In the past 15 years, Georgia has been trying, without success, to resolve accumulating problems, in particular its economic crisis, corruption and separatism. Tbilisi knows very well that he who holds the key to Adzharia, an ethnic autonomy located on the seashore, will solve Georgia's economic problems.
Russia's interests in the region can be set out in three phrases. Firstly, Russia wants to have normal relations with Georgia, Azerbaijan and Armenia. Secondly, Georgia has several ethnic groups which Russia has traditionally supported. And thirdly and most importantly, the situation in the Russian North Caucasus largely depends on developments in Georgia.
Any destabilisation there inevitably spills over into Russia. If Georgia splits into several principalities, it will have an extremely adverse effect on the situation in Chechnya and possibly several other members of the Russian Federation. This is why Moscow wants Georgia to preserve its territorial integrity and have a strong leadership. Russia's policy is not to intervene in the Abkhazian or Adzharian conflicts, at least in a way that would provoke the secession of these two republics from Georgia. The Kremlin wants to encourage their leaders to keep up dialogue with Tbilisi in a search for a political compromise, rather than resort to force.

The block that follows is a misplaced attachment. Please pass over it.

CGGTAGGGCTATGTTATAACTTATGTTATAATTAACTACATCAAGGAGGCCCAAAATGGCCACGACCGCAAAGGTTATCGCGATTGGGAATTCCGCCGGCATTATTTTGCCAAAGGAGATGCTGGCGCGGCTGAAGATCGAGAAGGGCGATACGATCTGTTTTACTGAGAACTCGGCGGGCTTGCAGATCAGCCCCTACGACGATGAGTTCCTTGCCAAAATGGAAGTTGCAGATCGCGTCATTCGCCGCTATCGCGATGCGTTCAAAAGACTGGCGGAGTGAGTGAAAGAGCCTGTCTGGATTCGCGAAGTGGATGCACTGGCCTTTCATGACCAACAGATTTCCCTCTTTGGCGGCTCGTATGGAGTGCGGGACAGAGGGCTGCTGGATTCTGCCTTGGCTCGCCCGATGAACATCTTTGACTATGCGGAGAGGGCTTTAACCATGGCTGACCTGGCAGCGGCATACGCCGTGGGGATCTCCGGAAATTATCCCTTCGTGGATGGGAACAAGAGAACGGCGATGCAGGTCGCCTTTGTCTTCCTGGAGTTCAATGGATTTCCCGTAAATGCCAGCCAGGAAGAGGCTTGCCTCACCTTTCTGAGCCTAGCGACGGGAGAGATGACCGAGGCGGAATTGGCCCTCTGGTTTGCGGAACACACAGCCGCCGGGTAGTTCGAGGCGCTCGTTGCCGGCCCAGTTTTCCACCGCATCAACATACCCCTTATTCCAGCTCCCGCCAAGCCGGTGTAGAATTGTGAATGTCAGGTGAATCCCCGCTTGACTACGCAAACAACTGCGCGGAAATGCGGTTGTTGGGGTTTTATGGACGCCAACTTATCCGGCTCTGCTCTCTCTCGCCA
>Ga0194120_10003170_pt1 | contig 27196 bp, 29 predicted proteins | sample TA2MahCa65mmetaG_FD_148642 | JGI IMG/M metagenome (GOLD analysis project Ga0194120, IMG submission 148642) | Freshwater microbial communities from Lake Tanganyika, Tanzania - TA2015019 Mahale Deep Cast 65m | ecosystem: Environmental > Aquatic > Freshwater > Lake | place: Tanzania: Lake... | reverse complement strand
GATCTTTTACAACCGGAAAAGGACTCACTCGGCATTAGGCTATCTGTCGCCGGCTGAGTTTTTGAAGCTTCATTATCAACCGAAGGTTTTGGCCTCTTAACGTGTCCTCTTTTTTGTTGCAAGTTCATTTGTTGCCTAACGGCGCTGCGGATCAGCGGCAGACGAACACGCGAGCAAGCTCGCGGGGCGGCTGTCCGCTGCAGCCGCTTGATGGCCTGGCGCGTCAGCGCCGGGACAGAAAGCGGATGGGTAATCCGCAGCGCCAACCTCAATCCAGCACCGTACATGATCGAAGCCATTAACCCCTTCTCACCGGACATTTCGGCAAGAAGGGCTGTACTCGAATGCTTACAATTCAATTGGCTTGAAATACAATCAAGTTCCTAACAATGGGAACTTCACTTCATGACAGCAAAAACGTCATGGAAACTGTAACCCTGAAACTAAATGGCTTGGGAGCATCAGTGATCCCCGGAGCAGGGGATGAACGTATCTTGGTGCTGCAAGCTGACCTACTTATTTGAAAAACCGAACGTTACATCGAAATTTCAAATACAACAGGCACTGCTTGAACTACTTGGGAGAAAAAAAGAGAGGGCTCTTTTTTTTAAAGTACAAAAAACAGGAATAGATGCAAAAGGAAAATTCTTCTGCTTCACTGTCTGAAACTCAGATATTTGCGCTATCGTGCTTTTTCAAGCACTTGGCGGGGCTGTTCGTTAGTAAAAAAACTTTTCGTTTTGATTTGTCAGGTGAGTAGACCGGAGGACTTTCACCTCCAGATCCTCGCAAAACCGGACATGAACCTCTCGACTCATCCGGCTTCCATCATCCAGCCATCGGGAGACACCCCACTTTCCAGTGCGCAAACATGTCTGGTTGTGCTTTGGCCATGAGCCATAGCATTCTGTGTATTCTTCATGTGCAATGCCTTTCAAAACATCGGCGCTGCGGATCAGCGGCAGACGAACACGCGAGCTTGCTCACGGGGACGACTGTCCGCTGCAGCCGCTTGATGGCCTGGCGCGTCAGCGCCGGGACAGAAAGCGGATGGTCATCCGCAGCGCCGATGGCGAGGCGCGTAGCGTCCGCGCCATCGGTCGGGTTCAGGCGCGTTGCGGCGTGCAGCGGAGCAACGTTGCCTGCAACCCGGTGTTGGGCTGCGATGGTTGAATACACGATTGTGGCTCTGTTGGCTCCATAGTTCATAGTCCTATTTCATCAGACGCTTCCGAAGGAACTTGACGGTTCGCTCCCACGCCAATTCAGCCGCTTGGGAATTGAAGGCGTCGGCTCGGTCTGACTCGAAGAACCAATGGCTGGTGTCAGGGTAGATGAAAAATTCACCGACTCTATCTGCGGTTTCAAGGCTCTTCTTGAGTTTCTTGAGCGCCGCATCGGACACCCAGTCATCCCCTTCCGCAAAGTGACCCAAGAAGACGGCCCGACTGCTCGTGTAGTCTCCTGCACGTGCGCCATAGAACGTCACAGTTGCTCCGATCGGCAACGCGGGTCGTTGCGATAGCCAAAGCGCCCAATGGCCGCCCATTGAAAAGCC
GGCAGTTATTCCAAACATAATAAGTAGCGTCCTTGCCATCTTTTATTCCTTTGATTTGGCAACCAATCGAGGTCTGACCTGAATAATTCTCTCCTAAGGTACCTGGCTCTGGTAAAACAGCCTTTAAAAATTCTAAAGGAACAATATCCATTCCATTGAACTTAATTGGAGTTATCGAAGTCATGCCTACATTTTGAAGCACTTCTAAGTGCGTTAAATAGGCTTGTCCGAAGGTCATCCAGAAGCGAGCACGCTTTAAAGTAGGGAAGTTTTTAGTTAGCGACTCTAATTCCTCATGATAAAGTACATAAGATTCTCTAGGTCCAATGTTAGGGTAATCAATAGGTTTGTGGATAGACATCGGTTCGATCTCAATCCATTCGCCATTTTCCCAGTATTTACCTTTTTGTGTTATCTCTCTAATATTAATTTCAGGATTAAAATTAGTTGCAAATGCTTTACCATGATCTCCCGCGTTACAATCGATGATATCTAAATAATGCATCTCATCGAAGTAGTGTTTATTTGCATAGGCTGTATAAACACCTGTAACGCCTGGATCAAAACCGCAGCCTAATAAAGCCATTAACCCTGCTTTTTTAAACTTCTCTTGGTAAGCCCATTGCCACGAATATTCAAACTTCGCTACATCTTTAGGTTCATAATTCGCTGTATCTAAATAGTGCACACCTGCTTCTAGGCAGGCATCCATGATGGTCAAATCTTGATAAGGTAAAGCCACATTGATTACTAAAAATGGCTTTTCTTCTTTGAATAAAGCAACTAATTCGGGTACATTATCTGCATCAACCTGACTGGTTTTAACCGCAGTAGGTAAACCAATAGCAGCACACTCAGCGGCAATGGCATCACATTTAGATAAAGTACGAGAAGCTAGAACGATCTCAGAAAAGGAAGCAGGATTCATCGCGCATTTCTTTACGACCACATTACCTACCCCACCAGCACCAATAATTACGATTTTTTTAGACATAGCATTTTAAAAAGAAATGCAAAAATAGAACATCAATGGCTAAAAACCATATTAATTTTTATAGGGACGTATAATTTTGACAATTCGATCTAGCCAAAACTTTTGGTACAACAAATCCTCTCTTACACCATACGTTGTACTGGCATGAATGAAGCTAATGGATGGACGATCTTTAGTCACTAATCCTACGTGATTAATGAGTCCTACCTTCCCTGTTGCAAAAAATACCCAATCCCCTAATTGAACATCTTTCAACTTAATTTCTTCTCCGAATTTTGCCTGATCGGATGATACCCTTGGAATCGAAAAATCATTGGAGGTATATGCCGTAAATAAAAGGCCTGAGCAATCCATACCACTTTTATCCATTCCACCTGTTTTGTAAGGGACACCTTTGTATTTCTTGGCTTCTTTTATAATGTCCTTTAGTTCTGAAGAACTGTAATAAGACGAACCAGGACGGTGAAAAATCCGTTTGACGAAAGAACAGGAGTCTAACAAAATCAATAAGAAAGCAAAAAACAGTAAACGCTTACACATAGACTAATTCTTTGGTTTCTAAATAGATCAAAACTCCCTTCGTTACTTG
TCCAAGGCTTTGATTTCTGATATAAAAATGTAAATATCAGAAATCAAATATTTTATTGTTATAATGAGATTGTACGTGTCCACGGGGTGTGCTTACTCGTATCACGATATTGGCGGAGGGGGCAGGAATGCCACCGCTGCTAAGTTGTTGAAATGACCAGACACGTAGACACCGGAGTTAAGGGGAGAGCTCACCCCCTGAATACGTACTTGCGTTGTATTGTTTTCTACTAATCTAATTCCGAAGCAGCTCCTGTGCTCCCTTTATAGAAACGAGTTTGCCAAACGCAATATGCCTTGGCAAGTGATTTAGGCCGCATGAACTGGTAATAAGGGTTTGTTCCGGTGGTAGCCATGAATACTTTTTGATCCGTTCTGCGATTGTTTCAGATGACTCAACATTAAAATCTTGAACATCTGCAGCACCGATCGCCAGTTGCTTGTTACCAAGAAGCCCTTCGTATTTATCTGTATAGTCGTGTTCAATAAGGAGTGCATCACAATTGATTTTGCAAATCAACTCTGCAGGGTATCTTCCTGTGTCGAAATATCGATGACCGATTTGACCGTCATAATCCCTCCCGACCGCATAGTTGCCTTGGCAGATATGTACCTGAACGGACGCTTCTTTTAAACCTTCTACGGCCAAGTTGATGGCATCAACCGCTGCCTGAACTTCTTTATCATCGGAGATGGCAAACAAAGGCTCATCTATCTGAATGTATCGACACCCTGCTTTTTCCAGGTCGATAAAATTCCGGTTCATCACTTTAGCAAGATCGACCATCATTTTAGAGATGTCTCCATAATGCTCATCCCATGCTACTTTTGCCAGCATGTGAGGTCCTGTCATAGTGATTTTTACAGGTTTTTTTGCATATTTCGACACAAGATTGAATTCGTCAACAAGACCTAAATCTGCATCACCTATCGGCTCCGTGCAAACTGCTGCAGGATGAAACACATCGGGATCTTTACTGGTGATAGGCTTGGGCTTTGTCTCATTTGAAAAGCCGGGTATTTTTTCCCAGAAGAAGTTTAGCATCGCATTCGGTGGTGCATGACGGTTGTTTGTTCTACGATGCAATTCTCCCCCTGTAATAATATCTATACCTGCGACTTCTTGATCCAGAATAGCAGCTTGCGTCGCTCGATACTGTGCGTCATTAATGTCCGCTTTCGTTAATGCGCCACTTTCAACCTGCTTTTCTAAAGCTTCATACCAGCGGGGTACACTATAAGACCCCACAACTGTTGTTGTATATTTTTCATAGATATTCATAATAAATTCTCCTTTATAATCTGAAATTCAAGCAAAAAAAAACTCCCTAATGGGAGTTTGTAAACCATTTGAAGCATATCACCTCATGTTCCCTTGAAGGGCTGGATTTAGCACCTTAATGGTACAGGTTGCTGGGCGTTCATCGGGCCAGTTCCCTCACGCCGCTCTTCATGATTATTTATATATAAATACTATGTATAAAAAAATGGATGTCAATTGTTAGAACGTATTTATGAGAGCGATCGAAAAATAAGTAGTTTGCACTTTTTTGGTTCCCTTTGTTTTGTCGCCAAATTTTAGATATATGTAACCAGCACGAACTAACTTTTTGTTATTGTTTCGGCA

Russia provides regular assistance to the Georgian economy, and this is not energy resources alone. Moscow is gradually writing off the large Georgian debt. If dialogue with President Saakashvili develops as it has begun, we shall find various forms of involvement in the Georgian economy, just as we did it in Ukraine and Belarus. The Russian companies' interest in investing in Georgia is apparent.
As for military bases, it is good when they are deployed in the territory of a foreign state with its permission and when the said state wants to host them. Unlike Central Asian states, Georgia and Moldova are not interested in Russian bases so far, and Russia should respect the sovereign will of these states.